SPRINGFIELD, Mo. – Tom Larson, Acting United States Attorney for the Western District of Missouri, announced that an Arkansas man was sentenced in federal court Wednesday for making bomb threats to the Cedar County Courthouse in an effort to cancel his own court hearing that he feared would send him to jail.
Phillip Ray Robison, Jr., 36, of Hartford, Ark., was sentenced by U.S. District Judge M. Douglas Harpool to two years and six months in federal prison without parole. The court ordered this federal sentence to be served consecutively to Robison’s sentence in a Cedar County, Mo., case.
On May 25, 2017, Robison pleaded guilty to one count of maliciously conveying false information related to explosive materials. Robison admitted that he made three separate bomb threats on two occasions in January 2016, each of which caused the evacuation of the Cedar County Courthouse in Stockton, Mo.
Robison called the court clerk for the Cedar County Courthouse on Jan. 11, 2016. He stated, “You better tell Judge Bickel to clear the courthouse cuz a bomb is going off at 2:30.” Law enforcement cleared everyone and searched the courthouse for the presence of an explosive or bomb. Law enforcement did not locate an explosive device in the courthouse, the building was reopened to the public, and the court docket was resumed.
Robison then called the clerk’s office a second time and said, “you screwed up,” indicating that law enforcement had missed the bomb during their original search. Once again the courthouse was closed and another search was conducted. Law enforcement again failed to find an explosive device during this second search. Due to the late hour, the remainder of the court docket was cancelled and rescheduled for a later date.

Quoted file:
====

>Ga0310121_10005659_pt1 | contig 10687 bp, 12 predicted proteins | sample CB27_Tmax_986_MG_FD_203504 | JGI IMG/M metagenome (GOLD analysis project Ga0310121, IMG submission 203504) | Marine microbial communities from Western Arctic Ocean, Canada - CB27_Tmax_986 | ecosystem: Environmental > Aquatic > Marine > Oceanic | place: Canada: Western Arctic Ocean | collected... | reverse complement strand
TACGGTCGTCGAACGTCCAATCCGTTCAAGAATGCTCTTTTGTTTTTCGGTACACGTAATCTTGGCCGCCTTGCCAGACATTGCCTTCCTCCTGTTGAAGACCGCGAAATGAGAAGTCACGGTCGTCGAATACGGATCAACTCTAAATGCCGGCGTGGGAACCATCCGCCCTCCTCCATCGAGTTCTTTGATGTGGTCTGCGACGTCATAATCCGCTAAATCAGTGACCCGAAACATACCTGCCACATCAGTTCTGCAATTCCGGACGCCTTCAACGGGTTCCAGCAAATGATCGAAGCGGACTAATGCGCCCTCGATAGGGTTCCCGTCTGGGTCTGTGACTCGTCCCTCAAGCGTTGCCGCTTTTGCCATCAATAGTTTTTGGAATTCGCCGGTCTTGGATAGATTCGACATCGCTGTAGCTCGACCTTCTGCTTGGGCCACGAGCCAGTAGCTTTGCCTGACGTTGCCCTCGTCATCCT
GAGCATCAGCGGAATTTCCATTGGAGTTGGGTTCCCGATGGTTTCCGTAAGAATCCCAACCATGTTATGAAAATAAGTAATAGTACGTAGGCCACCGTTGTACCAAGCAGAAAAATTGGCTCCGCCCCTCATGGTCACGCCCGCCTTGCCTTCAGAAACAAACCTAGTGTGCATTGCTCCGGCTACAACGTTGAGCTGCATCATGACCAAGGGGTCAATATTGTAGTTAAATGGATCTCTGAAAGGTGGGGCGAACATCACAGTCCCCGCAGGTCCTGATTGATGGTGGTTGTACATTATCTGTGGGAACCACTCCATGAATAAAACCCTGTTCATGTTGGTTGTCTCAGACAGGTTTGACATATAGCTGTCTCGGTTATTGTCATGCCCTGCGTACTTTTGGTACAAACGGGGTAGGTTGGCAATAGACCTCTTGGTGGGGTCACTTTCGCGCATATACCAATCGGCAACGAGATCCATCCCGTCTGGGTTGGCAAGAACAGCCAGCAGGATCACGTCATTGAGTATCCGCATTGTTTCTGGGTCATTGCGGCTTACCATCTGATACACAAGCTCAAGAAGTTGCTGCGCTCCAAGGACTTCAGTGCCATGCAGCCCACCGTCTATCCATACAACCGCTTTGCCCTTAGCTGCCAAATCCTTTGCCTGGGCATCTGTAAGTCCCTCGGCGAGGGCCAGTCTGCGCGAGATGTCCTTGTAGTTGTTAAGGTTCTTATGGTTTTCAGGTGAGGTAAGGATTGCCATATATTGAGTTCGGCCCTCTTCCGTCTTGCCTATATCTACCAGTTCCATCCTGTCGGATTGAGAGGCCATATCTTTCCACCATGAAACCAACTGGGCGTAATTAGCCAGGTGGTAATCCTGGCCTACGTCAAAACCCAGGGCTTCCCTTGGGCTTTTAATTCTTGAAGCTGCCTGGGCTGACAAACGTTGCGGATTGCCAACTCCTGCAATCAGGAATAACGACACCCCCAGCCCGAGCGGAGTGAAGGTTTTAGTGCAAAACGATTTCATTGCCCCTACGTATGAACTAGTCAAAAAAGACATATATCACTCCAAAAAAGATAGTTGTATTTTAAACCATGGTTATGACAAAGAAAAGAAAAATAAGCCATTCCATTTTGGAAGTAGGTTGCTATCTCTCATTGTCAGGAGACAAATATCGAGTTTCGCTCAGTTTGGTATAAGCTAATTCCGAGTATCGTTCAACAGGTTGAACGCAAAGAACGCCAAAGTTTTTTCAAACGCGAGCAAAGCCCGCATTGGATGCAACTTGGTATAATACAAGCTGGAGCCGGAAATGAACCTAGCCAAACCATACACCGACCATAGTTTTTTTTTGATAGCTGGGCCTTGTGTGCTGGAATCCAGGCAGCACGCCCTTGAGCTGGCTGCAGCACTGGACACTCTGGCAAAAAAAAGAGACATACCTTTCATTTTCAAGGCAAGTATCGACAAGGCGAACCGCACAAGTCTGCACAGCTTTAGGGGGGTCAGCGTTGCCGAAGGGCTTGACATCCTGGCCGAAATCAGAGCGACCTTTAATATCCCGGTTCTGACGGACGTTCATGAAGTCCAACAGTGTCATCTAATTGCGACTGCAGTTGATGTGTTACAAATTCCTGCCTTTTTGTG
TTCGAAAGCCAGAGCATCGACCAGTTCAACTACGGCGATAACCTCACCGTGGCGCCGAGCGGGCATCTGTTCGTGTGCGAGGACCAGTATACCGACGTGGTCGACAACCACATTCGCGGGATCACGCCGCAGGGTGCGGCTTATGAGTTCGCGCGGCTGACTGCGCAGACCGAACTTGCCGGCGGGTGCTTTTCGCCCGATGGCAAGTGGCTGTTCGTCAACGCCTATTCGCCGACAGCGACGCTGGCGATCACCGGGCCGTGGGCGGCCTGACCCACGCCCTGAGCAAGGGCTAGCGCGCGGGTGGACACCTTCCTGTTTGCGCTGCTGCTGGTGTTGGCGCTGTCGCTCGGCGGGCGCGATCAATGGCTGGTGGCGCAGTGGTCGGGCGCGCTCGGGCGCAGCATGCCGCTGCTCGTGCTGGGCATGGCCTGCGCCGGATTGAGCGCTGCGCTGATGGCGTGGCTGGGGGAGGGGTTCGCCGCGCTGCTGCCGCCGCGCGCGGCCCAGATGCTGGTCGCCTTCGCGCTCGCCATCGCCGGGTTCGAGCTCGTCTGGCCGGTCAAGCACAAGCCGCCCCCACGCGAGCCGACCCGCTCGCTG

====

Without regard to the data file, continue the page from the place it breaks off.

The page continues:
On the day of the bomb threat, a court bailiff observed Robison at the courthouse. The bailiff thought that Robison seemed nervous. He had been scheduled to appear in Judge Bickel’s court for a probation violation hearing following his prior conviction for distribution of illegal narcotics. Robison was concerned that he was going to be sent to the Missouri Department of Corrections for a 120-day sentence.
On Jan. 25, 2016, Robison called another bomb threat into the Cedar County Courthouse. The court was cleared and searched by law enforcement officers. No explosive device was located. When the court reopened to the public, Robison was first in line. Deputies who were aware of the circumstances of the first bomb threat recognized Robison.
Deputies asked Robison to step out of line to speak with them. He agreed to be interviewed and was taken to the sheriff’s office. Robison admitted that he had made both of the January 2016 bomb threats because he wanted his court hearing to be cancelled. Robison believed that if his hearing was held, the court would return him to jail, and he wanted to avoid that. Robison also told deputies that there were never any bombs.
According to court documents, Robison also had been scheduled to be in court on Dec. 14, 2015, but his hearing was postponed because he had a medical emergency and was transported to the hospital by ambulance. On that day, Robison’s vital signs were normal, but he advised medical personnel that he wanted to be transported to the hospital.
This case was prosecuted by Assistant U.S. Attorney Patrick Carney. It was investigated by the Cedar County Sheriff’s Department and the FBI.